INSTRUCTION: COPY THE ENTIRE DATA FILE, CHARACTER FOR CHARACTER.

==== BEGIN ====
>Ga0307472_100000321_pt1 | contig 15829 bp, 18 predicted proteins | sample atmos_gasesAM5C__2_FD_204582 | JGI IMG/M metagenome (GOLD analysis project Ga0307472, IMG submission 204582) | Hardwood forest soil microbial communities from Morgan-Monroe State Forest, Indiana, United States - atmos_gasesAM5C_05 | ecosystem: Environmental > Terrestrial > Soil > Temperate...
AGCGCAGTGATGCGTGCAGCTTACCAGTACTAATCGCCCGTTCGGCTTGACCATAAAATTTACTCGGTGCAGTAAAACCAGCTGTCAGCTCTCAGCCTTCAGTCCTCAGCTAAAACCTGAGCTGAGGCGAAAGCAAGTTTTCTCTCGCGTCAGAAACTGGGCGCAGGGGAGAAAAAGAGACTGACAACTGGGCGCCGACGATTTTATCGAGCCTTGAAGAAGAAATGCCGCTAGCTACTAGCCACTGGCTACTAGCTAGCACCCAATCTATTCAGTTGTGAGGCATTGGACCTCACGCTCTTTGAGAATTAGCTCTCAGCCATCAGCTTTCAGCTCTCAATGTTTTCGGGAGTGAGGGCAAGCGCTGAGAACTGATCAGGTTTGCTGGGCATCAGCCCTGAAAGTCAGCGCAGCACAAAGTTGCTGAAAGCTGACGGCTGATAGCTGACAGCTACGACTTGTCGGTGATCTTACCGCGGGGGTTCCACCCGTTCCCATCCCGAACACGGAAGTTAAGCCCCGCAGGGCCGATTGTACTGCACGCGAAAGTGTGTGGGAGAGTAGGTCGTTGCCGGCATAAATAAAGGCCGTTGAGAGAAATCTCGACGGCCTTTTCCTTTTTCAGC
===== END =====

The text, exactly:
>Ga0307472_100000321_pt1 | contig 15829 bp, 18 predicted proteins | sample atmos_gasesAM5C__2_FD_204582 | JGI IMG/M metagenome (GOLD analysis project Ga0307472, IMG submission 204582) | Hardwood forest soil microbial communities from Morgan-Monroe State Forest, Indiana, United States - atmos_gasesAM5C_05 | ecosystem: Environmental > Terrestrial > Soil > Temperate...
AGCGCAGTGATGCGTGCAGCTTACCAGTACTAATCGCCCGTTCGGCTTGACCATAAAATTTACTCGGTGCAGTAAAACCAGCTGTCAGCTCTCAGCCTTCAGTCCTCAGCTAAAACCTGAGCTGAGGCGAAAGCAAGTTTTCTCTCGCGTCAGAAACTGGGCGCAGGGGAGAAAAAGAGACTGACAACTGGGCGCCGACGATTTTATCGAGCCTTGAAGAAGAAATGCCGCTAGCTACTAGCCACTGGCTACTAGCTAGCACCCAATCTATTCAGTTGTGAGGCATTGGACCTCACGCTCTTTGAGAATTAGCTCTCAGCCATCAGCTTTCAGCTCTCAATGTTTTCGGGAGTGAGGGCAAGCGCTGAGAACTGATCAGGTTTGCTGGGCATCAGCCCTGAAAGTCAGCGCAGCACAAAGTTGCTGAAAGCTGACGGCTGATAGCTGACAGCTACGACTTGTCGGTGATCTTACCGCGGGGGTTCCACCCGTTCCCATCCCGAACACGGAAGTTAAGCCCCGCAGGGCCGATTGTACTGCACGCGAAAGTGTGTGGGAGAGTAGGTCGTTGCCGGCATAAATAAAGGCCGTTGAGAGAAATCTCGACGGCCTTTTCCTTTTTCAGC